Thailand is a major distribution point for prostitutes. Girls kidnapped in Myanmar are sold to middlemen in Thailand, who then resell them to brothel owners in Malaysia and Singapore. Hill tribe girls from Myanmar are highly prized for their beauty. The prettier ones are resold to brothels in Hong Kong, Taiwan and Australia.
No matter where a prostitute ends up, she lives a life of misery. Often the girl services 10-12 customers a day and sees little of her earnings. Many pimps force their girls to live on starvation wages. Girls who try to escape are beaten or killed. Many die of AIDS; some go home in disgrace.
There are other forms of slavery. For example, in India, rice mill workers often live in company-controlled towns where the only store is owned by the company. High prices are charged, forcing people into debt. They then work 18-hour days for less than the Indian minimum wage. Those who try to run away are beaten up.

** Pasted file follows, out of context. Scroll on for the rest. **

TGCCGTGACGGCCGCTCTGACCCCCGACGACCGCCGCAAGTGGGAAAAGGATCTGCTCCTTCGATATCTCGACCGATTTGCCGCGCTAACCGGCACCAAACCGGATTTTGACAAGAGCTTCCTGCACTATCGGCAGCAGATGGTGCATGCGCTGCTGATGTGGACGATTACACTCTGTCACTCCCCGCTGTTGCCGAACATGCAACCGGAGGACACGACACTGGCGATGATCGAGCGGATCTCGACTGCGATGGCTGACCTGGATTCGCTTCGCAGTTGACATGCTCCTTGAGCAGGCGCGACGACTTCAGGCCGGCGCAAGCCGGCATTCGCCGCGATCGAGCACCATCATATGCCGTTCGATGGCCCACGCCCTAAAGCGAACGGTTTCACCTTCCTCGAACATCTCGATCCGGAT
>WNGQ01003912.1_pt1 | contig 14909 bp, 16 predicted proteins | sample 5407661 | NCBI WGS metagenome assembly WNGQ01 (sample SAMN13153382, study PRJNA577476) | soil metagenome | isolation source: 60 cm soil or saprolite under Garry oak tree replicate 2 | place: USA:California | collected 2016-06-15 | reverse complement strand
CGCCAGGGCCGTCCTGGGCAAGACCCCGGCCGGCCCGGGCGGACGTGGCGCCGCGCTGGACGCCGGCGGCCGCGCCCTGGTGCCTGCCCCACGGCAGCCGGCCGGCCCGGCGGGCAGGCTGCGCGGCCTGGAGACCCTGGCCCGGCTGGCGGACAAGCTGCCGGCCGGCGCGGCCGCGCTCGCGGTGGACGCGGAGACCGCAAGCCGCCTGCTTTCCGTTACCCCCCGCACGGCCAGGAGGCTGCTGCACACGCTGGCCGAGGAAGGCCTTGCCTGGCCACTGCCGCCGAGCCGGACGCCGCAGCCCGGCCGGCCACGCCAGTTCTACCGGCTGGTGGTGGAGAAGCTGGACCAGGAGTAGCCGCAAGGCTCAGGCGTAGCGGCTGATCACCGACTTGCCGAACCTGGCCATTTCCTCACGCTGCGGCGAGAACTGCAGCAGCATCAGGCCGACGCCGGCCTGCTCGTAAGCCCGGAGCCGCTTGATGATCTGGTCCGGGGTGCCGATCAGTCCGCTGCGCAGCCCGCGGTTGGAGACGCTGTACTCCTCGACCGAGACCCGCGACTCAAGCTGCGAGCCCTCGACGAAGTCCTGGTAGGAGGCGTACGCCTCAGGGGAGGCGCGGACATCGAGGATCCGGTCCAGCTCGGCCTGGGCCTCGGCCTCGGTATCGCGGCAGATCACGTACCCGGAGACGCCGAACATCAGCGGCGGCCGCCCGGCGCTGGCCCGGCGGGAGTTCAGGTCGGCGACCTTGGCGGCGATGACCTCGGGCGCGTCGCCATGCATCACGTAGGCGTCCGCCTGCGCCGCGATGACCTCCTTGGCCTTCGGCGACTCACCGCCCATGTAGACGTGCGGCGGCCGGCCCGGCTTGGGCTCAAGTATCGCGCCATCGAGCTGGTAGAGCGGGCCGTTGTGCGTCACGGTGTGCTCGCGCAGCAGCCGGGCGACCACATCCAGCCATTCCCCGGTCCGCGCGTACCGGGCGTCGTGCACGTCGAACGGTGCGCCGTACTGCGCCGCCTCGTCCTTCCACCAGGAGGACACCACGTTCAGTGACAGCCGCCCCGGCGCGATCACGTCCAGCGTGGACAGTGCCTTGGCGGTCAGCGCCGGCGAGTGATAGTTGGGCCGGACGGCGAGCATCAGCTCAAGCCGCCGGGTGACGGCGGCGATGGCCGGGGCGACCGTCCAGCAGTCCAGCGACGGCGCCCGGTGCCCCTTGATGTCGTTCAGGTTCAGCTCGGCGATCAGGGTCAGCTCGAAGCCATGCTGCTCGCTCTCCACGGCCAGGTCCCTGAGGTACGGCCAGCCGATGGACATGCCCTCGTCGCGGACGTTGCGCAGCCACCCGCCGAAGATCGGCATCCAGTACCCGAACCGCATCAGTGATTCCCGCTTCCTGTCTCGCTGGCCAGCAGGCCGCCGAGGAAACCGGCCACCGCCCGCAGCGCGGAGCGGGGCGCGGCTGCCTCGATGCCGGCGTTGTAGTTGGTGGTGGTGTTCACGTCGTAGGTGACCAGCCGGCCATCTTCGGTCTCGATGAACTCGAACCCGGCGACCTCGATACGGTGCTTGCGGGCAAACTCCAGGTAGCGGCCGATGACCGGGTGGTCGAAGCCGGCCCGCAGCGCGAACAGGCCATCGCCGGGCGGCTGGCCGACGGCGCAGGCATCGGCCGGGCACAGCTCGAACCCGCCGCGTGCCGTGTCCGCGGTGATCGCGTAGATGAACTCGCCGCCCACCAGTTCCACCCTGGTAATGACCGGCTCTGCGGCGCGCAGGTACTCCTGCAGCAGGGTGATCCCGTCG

In Nepal, slavery is often a problem in the gold mining industry. Large mines are able to pay wages, but some small mines use slave labour to remain competitive. Poor families sell their children to work in these mines.
Mine owners prize young boys because they are able to crawl into narrow tunnels and mine the smallest veins. Accidents are common because these mine owners disregard safety regulations. Slavery is illegal in Nepal, but corrupt officials allow it to continue and no records are kept of accidents.
Slavery also occurs in Niger. During colonial times this West African nation experienced a series of tribal wars and prisoners were often sold into slavery. Many families in Niger have known only slavery for over 100 years.
Niger land barons use male slaves to herd cattle and female slaves to do domestic chores. Recently, anti-slavery groups campaigned successfully for Niger’s parliament to ban slavery but the new law is not being properly enforced.
Rebel armies sometimes enslave children. Boys are forced to fight as soldiers; girls are kept as sex slaves. This has especially been true in Africa, where militant groups in Liberia and Sierra Leone have kidnapped children. The so-called Lord’s Resistance Army, a cult in northern Uganda, has been one of the worst culprits.